Global True Lithuania Encyclopedia of Lithuanian heritage worldwide

Akron, Ohio

Akron Lithuanian community has a rather sad history: while Lithuanians there managed to establish their own St. Peter church in the 1910s, by the 1920s already their parish was made territorial - that is, its Lithuanian nature removed. The remains of it then dissipated and the church demolished.

The sole reminder of the city's Lithuanian past is its Biruta street where the church used to stand. It is named after Birutė (100 years ago often referred to as Biruta), a semi-legendary Grand Duchess of Lithuania (Grand Duke's wife). The area where Biruta street is now laid has been once owned by the Lithuanian Land Development company.

The start of Biruta street with the site where the Lithuanian church used to stand in front

The start of Biruta street with the site where the Lithuanian church used to stand in front

Akron is surrounded by the villages of another minority which saved its heritage much better: the Amish, who still live similar to the lifestyle they led 100 years ago.

Canton south of Akron is home to the Pro Football Hall of Fame where two of the most celebrated players are of Lithuanian origins - namely Johnny Unitas (original name Jonas Jonaitis) and Dick Butkus.

Dick Butkus at Pro Football Hall of Fame

Dick Butkus at Pro Football Hall of Fame

The map

All the Lithuanian locations, described in this article, are marked on this interactive map, made by the "Destination Lithuanian America" expedition (click the link):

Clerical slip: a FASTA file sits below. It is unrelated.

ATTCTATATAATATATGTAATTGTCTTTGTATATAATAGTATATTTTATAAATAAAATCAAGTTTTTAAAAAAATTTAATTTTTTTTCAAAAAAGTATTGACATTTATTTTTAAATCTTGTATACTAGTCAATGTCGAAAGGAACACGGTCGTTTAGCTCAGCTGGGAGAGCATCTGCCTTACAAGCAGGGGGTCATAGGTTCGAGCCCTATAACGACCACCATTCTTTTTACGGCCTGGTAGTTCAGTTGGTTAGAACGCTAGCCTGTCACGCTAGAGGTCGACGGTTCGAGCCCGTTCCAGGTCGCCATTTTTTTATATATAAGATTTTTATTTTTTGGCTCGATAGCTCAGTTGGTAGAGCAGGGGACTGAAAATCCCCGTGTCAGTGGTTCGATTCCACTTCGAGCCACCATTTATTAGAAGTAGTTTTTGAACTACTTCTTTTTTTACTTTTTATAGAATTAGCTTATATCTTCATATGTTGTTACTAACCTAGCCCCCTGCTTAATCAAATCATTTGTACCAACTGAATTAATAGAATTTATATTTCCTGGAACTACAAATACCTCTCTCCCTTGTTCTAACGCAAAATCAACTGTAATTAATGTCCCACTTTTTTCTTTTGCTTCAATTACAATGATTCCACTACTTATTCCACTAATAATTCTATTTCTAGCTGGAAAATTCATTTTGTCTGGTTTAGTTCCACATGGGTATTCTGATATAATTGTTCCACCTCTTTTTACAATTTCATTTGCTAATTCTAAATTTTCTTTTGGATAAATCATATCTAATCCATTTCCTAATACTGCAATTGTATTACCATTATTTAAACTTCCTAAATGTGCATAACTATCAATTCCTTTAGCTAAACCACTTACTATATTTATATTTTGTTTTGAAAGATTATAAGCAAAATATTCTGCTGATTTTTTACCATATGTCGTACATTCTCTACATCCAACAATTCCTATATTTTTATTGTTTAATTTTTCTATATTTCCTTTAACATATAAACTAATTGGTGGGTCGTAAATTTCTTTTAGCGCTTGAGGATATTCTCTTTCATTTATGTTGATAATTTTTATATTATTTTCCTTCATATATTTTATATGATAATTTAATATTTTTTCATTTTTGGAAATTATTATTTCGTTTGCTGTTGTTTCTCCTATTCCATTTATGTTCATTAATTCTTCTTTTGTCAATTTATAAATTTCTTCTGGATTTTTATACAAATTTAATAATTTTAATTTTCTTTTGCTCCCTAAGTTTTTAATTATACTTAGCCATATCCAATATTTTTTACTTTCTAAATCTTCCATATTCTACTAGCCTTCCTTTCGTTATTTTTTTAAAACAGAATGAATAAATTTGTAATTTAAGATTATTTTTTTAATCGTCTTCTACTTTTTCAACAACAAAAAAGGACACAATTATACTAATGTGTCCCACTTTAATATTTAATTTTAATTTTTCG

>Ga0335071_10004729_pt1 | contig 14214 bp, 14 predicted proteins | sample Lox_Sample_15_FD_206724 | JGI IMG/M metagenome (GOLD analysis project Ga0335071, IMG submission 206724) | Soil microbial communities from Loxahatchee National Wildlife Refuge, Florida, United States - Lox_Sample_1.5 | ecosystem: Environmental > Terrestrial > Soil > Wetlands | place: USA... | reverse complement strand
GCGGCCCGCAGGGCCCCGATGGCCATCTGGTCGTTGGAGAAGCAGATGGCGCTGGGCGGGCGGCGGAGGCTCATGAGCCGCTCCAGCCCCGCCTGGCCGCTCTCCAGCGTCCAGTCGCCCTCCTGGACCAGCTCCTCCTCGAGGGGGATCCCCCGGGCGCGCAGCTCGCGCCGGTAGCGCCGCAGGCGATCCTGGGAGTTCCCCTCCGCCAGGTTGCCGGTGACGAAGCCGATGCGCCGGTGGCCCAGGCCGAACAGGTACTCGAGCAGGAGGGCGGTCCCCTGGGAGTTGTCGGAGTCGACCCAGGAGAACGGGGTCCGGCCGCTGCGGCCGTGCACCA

Interactive map of Ohio Lithuanian sites

Click to learn more about Lithuania: Ohio, USA Leave a comment
Comments (2) Trackbacks (0)
  1. Thank you for this helpful information. We are trying to locate information about my husband’s grandfather who was a Lithuanian in this area. Do you have any idea if the church records for St Peter’s Church are still preserved somewhere? Do you know which cemetery would have most likely been used by Lithuanians in Akron in 1924?
    I will appreciate any help or connections to other resources you can give me.
    Thanks, Leslie Howard

    • I don’t know about the records but I think you should enquire in the diocese. Lithuanians did not have their own cemetery apparently, in which case they tend to be spread among multiple cemeteries. Unfortunately, Akron was one of the few cities during “Destination Lithuanian America” field trips where we have been unable to find any Lithuanian or a related person to tell a story of the Lithuanian heritage there – it seems the community has totally assimilated or dispersed. As such, we know less about Akron Lithuanian heritage than about most other cities. We have visited the place of the church and marked it on Destination Lithuanian America map (it is demolished now, but the nearby street still has a Lithuanian name).

Leave a comment

No trackbacks yet.